One of the primary reasons we go to the dentist is to detect problems before they turn into serious concerns. While a physical examination can find signs of issues, some oral diseases are just not visible to the naked eye. This is why dental X-rays are such an important part of oral care. Dental X-rays can detect even the slightest traces of oral health problems at their earliest stages, such as cavities, gum disease, oral infections, and some types of tumors. With early detection, you can get the treatment you need before problems have a chance to develop. If after examining your mouth and reviewing these images, your dentist finds no cavities or growth issues, you can rest assured he or she has seen the whole picture. Here is some more info on x-rays:

A Diagnostic Tool
X-rays give your dentist the ability to see between and inside your teeth. They can also view the tip of your roots and bone underneath your gums places not normally visible to the naked eye. Although they are used as part of a routine examination to rule out dental disease, X-rays also aid your dentist in diagnosing any specific or isolated dental problems you might be experiencing. They are also used to check for cavities and evaluate the extent of decay. Because some X-rays show the root of the tooth, the presence of any cysts, abscesses and other masses can be diagnosed. Congenitally missing or impacted teeth such as wisdom teeth are often identified this way, and the presence and extent of bone loss due to periodontal disease is easily seen through dental X-rays as well.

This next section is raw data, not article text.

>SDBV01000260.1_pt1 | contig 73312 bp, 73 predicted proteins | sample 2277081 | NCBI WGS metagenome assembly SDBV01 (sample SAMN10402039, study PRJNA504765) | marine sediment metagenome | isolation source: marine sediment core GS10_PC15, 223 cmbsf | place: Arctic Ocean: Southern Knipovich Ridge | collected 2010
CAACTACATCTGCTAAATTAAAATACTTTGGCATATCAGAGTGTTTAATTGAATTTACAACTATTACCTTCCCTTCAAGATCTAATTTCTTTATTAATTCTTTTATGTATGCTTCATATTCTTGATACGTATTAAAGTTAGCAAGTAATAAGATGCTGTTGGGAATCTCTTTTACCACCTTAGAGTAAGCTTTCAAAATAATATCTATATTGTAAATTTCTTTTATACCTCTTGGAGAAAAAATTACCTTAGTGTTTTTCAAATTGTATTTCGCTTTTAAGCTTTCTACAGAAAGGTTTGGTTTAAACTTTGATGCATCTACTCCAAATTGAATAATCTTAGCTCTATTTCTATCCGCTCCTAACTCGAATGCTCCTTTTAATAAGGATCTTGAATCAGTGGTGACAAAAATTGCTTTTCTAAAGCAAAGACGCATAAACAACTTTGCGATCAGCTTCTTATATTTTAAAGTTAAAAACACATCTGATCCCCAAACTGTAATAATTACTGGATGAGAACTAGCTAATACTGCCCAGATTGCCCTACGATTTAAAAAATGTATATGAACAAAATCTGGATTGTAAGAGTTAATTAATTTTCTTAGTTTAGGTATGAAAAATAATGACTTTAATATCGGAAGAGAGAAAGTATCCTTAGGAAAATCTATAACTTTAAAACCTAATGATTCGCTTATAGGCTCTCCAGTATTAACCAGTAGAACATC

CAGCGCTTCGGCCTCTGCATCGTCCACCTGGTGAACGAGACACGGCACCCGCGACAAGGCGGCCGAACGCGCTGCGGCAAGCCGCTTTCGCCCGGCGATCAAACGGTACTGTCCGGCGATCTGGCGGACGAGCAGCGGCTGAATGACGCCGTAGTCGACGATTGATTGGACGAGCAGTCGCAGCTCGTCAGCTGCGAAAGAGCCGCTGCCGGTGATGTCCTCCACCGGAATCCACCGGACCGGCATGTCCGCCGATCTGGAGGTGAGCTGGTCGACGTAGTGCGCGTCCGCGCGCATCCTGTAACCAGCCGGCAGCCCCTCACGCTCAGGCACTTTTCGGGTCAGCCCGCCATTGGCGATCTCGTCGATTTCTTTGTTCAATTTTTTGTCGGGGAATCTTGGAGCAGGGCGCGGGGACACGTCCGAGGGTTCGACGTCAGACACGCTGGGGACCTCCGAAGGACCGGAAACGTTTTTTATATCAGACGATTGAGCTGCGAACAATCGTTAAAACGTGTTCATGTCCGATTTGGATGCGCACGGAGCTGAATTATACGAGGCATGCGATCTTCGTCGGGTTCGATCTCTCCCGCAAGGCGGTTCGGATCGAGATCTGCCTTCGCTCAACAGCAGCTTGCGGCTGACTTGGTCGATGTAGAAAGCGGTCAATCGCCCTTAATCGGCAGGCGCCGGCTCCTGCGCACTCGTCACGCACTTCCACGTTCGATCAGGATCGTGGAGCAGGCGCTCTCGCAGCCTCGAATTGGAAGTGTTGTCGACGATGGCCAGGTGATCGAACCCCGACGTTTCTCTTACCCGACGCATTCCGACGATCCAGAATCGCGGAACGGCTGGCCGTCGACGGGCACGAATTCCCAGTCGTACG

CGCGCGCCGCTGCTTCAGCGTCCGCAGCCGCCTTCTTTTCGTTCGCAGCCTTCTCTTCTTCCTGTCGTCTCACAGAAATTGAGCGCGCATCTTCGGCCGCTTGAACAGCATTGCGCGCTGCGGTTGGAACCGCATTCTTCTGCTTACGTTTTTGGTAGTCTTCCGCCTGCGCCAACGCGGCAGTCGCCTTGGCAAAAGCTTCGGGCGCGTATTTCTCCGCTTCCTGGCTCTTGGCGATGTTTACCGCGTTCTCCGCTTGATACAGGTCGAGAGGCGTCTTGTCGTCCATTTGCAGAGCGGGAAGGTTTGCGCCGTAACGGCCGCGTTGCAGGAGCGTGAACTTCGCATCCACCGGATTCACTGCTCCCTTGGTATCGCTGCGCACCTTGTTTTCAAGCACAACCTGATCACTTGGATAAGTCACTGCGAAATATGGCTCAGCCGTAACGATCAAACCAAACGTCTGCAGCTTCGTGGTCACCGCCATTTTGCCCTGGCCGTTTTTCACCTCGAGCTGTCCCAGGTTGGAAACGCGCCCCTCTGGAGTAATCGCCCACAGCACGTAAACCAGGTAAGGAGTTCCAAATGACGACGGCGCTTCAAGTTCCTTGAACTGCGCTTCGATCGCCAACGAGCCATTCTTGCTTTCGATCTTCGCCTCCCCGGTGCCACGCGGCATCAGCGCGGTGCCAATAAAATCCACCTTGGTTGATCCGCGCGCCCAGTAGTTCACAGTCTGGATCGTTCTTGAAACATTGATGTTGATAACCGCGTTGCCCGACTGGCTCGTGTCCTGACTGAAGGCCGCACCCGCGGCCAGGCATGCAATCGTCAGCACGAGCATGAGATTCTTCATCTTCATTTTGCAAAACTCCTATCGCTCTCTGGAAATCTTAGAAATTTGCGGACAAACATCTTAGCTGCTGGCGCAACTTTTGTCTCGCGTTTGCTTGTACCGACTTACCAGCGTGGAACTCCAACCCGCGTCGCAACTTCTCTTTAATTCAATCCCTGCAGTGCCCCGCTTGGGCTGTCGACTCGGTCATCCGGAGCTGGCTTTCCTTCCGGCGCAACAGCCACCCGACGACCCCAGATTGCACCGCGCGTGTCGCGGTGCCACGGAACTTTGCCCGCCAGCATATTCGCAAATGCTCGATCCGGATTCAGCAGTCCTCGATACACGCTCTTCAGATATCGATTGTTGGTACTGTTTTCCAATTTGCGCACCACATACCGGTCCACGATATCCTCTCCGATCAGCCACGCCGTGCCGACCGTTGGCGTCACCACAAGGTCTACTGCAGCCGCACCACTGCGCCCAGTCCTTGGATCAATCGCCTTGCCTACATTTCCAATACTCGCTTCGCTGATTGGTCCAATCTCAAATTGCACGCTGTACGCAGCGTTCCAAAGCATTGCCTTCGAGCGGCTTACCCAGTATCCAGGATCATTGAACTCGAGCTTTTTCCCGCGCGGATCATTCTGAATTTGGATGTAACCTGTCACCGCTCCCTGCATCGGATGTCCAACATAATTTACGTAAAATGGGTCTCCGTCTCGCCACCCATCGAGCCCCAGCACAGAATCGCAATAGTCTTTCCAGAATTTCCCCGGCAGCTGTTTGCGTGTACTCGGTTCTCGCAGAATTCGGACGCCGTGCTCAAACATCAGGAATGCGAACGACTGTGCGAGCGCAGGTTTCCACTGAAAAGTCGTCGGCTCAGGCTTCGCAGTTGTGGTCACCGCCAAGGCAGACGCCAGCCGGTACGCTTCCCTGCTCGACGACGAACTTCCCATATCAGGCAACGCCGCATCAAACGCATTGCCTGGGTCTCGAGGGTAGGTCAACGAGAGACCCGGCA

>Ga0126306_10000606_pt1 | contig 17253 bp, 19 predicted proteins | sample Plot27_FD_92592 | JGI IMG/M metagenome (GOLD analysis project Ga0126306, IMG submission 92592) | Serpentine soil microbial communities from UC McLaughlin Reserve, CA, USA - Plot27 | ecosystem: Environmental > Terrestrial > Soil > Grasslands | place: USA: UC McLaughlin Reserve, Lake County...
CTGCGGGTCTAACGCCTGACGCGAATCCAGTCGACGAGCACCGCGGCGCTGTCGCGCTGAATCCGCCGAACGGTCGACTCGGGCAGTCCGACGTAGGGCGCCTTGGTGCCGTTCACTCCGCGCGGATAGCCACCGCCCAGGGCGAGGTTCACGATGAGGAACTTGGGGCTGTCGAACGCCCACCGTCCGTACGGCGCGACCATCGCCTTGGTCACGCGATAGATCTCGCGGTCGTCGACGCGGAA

For adults, dental X-rays can:
Show areas of decay that may not be visible with an oral exam, especially small areas of decay between teeth
Identify decay occurring beneath an existing filling
Revealbone lossthat accompaniesgum disease
Reveal changes in the bone or in theroot canalresulting from infection
Assist in the preparation oftoothimplants, braces, dentures, or other dental procedures
Reveal anabscess(an infection at the root of a tooth or between the gum and a tooth)
Reveal other developmental abnormalities, such as cysts and some types of tumors

For children, dental X-rays can:
Show decay
Determine if there is enough space in themouthto fit all incoming teeth
Determine if primary teeth are being lost quickly enough to allow permanent teeth to come in properly
Check for the development ofwisdom teethand identify if the teeth are impacted (unable to emerge through the gums)

How Often Should Teeth Be X-Rayed?
The frequency of getting X-rays of your teeth often depends on your medical and dental history and current condition. Some people may need X-rays as often as every six months; while others with nothing recently wrong and who visit their dentist regularly may get X-rays only every couple of years. If you are a new patient, your dentist may take X-rays as part of the initial exam and to establish a record from which to compare changes that may occur over time. Kids often have differentoral care needs. They have thinner tooth enamel than adults and their jaws are still growing and their teeth are still developing. Because of this they may need more frequent X-rays than their parents, especially if they have a history of cavities.

X-ray Safety
Because X-ray machines are designed to minimize radiation, these processes are safe and your exposure is negligible. Many offices, in fact, are now using digital X-rays, which further reduces radiation exposure. Nonetheless, it is recommended that patients have the added protection of a leaded apron to cover the abdominal area and a leaded collar to protect the thyroid. Always let your dentist know if you’re pregnant or breastfeeding — necessary X-rays can still be completed, as long as you’re wearing a fitted lead apron and thyroid collar.

If you have any questions about x-rays and your teeth, call Winning Smiles to schedule an appointment with your dentist 716-332-2444.

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